It is never too late – whether you want an epic romance, a better job, or, in the case of Ginny Burton, 48, a whole new life.
This mom from Washinton overcame addiction, traumatic childhood, and recently graduated from the University of Washington.
Ginny's parents were both selling and using drugs. At the age of six, Ginny's mom gave her the first marijuana joint.
At 14, she used crack, and by the time she was 21, she was addicted to heroin.
Ginny was raped when she was in her late teens, and she tried to commit suicide after this tragic event.
By the time she was 23, she had two children and was in an abusive relationship. It only pushed her more into the dark world of substance abuse.
One of her low points was when she robbed Mexican drug dealers at gunpoint and stole cars.
Ginny's children were eventually removed from her care.
She told KATU:
"When you're stuck on the street, and you smell like feces, and you haven't showered in forever, and you can't make it into a social service during working hours because you're too busy trying to feed your addiction, and your addiction is bigger than you …and you've compromised your integrity a number of times over and over and over again, and you're starting to be victimized by the people on the street … you're hopeless."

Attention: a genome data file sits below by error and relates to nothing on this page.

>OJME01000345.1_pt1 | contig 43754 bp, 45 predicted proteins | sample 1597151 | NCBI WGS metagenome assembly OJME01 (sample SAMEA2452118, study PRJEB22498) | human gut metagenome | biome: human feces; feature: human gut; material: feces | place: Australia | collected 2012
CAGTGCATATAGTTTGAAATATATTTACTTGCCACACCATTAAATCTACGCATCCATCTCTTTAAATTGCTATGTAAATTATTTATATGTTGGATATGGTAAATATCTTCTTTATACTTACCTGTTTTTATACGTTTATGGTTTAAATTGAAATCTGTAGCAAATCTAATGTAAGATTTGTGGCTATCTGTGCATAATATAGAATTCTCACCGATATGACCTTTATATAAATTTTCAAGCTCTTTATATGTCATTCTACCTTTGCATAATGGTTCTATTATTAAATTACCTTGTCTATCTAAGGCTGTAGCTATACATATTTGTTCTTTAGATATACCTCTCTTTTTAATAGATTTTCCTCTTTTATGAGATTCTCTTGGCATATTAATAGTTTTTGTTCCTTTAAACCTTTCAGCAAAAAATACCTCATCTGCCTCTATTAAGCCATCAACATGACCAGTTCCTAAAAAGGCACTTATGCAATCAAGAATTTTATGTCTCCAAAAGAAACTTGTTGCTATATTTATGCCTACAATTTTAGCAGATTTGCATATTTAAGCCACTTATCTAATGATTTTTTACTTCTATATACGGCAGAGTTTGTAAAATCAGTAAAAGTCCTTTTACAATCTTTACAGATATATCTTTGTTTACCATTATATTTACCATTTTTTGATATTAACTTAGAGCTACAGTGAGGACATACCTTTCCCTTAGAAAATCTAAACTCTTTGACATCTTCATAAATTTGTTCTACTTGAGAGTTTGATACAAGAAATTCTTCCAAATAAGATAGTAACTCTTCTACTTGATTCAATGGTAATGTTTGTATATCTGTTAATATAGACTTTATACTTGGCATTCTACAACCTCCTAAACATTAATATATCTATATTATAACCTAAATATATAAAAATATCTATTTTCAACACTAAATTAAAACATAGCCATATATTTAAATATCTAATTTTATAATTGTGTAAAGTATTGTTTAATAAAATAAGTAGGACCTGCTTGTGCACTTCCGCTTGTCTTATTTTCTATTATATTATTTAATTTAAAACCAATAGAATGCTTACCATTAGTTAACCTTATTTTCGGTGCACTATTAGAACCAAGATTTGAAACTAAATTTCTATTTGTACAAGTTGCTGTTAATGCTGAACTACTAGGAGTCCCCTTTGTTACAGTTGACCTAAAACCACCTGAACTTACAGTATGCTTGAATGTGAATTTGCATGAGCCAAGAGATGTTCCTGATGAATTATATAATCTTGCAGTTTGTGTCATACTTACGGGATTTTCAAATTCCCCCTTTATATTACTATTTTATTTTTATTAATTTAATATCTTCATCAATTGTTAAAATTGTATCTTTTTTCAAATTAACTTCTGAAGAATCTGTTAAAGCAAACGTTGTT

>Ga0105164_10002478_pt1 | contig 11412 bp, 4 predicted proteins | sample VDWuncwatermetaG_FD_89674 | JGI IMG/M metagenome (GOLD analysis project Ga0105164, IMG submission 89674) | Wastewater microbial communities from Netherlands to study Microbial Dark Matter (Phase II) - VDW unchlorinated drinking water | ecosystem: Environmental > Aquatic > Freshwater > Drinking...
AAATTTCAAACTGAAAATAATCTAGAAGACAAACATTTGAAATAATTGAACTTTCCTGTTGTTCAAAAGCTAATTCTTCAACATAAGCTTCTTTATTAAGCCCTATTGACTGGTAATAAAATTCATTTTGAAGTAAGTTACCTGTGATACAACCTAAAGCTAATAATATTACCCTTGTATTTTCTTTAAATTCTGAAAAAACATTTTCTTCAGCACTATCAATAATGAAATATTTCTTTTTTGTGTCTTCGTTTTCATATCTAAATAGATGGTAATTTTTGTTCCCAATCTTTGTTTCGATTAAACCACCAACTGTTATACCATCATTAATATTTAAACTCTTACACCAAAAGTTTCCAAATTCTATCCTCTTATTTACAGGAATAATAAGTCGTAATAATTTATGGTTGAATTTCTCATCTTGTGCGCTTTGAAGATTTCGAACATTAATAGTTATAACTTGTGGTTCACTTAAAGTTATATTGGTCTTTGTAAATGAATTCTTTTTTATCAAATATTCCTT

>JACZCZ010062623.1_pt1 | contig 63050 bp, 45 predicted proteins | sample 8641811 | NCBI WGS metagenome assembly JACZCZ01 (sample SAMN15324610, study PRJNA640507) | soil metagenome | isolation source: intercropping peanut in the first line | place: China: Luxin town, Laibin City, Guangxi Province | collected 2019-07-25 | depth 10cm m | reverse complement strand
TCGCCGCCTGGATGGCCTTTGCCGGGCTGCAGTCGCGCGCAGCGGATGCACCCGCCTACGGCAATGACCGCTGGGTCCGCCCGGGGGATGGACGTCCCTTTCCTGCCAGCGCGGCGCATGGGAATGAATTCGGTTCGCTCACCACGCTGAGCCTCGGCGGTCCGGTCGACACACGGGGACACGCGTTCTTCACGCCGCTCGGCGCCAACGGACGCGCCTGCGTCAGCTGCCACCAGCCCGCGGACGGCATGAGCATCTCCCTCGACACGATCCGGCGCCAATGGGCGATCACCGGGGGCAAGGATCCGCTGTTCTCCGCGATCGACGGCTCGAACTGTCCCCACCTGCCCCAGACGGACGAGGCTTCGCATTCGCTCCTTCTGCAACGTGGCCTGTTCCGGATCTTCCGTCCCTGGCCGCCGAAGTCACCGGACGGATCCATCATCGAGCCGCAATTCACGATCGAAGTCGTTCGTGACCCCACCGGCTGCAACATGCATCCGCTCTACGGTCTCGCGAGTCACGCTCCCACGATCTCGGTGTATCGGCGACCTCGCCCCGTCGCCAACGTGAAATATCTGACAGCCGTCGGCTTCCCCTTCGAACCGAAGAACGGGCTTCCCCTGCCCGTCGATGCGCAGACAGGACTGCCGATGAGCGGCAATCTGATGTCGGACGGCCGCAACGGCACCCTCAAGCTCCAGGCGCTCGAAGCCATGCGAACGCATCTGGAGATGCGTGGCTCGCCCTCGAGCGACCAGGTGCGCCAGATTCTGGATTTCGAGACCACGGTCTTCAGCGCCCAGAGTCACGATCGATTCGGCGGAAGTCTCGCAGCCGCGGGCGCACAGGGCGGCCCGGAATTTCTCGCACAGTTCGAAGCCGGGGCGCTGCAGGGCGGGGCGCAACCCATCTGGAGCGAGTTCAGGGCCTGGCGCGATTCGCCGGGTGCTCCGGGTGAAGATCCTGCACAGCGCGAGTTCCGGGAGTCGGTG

After 17 serious convictions and staying in jail three times, she thought about turning her life around.
But her time came a bit later, in 2012.
The Arrest That Saved Ginny's Life
In 2012, Ms. Burton was arrested for crashing a stolen truck into a tree during a police chase.
This time, she knew it was time to sober up.
She got involved in the Drug Diversion Court program, and Ginny is now a college graduate.
After taking classes at South Seattle College, she enrolled at the University of Washington. In 2020, she was named the 2020 Truman Scholar.
The Tacoma native is now living in a small town, mending broken relationships, and finishing a master's degree.
When Ginny shared her story on Facebook, little did she would become a hero for many.
People loved her honesty, and her page was filled with positivity.
One person wrote:
"You got this. My daughter is a recovered addict. She also was able to turn her life around and is doing so well now...much love, girl - you rock."
Others were praising her strength and congratulating this woman who beat the odds.
Here are some of the uplifting comments:
We hope that Ginny Burton's story helped you understand that it doesn't matter where you came from. It is about finding inner strength and being open to the possibility of starting over.